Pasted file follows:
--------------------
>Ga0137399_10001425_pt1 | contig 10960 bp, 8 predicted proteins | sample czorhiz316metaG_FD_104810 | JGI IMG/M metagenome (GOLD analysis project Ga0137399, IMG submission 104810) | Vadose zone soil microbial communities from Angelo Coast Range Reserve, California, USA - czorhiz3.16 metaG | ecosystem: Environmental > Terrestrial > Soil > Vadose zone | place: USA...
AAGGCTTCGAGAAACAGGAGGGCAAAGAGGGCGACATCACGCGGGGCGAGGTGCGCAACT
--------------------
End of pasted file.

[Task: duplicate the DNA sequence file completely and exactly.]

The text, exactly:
>Ga0137399_10001425_pt1 | contig 10960 bp, 8 predicted proteins | sample czorhiz316metaG_FD_104810 | JGI IMG/M metagenome (GOLD analysis project Ga0137399, IMG submission 104810) | Vadose zone soil microbial communities from Angelo Coast Range Reserve, California, USA - czorhiz3.16 metaG | ecosystem: Environmental > Terrestrial > Soil > Vadose zone | place: USA...
AAGGCTTCGAGAAACAGGAGGGCAAAGAGGGCGACATCACGCGGGGCGAGGTGCGCAACT